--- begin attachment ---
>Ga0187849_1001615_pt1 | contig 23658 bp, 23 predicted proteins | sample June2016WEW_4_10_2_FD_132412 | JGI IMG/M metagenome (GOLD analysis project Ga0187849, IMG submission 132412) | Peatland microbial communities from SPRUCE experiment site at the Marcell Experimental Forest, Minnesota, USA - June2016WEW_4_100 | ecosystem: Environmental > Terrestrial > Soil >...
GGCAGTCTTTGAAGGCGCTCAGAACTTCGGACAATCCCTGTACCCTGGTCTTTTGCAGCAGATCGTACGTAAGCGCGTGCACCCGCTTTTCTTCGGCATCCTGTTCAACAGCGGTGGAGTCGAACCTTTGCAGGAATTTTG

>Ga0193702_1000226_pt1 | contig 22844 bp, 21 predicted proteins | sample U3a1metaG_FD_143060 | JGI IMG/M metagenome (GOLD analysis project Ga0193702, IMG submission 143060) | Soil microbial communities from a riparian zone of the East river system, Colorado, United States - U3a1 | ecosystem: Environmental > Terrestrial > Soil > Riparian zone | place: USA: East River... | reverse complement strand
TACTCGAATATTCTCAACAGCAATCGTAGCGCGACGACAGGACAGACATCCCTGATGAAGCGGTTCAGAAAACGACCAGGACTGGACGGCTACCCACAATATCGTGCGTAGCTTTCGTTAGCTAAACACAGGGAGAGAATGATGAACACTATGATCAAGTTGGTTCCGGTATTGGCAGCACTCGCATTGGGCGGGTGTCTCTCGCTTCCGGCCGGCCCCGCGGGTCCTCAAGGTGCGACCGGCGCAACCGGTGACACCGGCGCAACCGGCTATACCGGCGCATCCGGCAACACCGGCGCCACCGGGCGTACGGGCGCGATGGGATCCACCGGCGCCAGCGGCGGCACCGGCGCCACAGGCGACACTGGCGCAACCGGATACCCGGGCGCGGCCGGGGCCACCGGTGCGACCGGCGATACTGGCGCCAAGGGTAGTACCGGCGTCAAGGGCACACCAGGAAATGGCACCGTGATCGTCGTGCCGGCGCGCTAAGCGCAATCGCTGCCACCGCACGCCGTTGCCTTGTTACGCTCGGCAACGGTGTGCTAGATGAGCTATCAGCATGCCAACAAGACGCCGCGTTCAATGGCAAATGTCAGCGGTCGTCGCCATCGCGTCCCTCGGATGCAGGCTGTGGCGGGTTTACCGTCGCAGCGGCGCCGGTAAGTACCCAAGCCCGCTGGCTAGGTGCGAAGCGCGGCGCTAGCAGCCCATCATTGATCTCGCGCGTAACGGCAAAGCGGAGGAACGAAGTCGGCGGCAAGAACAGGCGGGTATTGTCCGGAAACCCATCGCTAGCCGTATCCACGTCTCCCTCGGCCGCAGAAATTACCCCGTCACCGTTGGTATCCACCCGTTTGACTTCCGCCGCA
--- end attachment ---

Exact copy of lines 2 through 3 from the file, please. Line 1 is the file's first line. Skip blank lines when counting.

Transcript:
GGCAGTCTTTGAAGGCGCTCAGAACTTCGGACAATCCCTGTACCCTGGTCTTTTGCAGCAGATCGTACGTAAGCGCGTGCACCCGCTTTTCTTCGGCATCCTGTTCAACAGCGGTGGAGTCGAACCTTTGCAGGAATTTTG

>Ga0193702_1000226_pt1 | contig 22844 bp, 21 predicted proteins | sample U3a1metaG_FD_143060 | JGI IMG/M metagenome (GOLD analysis project Ga0193702, IMG submission 143060) | Soil microbial communities from a riparian zone of the East river system, Colorado, United States - U3a1 | ecosystem: Environmental > Terrestrial > Soil > Riparian zone | place: USA: East River... | reverse complement strand